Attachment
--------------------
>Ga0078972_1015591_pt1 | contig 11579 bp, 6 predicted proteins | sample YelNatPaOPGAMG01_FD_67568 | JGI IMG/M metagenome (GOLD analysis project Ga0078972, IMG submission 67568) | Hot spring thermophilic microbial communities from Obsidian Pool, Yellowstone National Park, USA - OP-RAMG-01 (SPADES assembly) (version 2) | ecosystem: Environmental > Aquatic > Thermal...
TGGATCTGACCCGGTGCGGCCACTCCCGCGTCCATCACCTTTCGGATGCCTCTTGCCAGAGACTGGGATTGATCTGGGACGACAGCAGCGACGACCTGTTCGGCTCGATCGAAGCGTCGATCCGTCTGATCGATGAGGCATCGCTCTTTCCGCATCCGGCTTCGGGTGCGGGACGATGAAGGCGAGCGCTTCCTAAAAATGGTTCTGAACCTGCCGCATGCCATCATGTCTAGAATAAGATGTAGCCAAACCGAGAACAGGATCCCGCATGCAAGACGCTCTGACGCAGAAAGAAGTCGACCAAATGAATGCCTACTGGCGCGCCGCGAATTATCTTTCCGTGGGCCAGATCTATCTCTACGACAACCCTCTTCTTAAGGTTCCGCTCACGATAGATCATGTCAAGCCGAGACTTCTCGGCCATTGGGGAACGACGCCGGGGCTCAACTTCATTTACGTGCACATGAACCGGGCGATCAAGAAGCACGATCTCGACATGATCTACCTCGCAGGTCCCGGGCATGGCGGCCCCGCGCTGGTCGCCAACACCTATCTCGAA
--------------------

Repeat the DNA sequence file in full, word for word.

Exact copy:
>Ga0078972_1015591_pt1 | contig 11579 bp, 6 predicted proteins | sample YelNatPaOPGAMG01_FD_67568 | JGI IMG/M metagenome (GOLD analysis project Ga0078972, IMG submission 67568) | Hot spring thermophilic microbial communities from Obsidian Pool, Yellowstone National Park, USA - OP-RAMG-01 (SPADES assembly) (version 2) | ecosystem: Environmental > Aquatic > Thermal...
TGGATCTGACCCGGTGCGGCCACTCCCGCGTCCATCACCTTTCGGATGCCTCTTGCCAGAGACTGGGATTGATCTGGGACGACAGCAGCGACGACCTGTTCGGCTCGATCGAAGCGTCGATCCGTCTGATCGATGAGGCATCGCTCTTTCCGCATCCGGCTTCGGGTGCGGGACGATGAAGGCGAGCGCTTCCTAAAAATGGTTCTGAACCTGCCGCATGCCATCATGTCTAGAATAAGATGTAGCCAAACCGAGAACAGGATCCCGCATGCAAGACGCTCTGACGCAGAAAGAAGTCGACCAAATGAATGCCTACTGGCGCGCCGCGAATTATCTTTCCGTGGGCCAGATCTATCTCTACGACAACCCTCTTCTTAAGGTTCCGCTCACGATAGATCATGTCAAGCCGAGACTTCTCGGCCATTGGGGAACGACGCCGGGGCTCAACTTCATTTACGTGCACATGAACCGGGCGATCAAGAAGCACGATCTCGACATGATCTACCTCGCAGGTCCCGGGCATGGCGGCCCCGCGCTGGTCGCCAACACCTATCTCGAA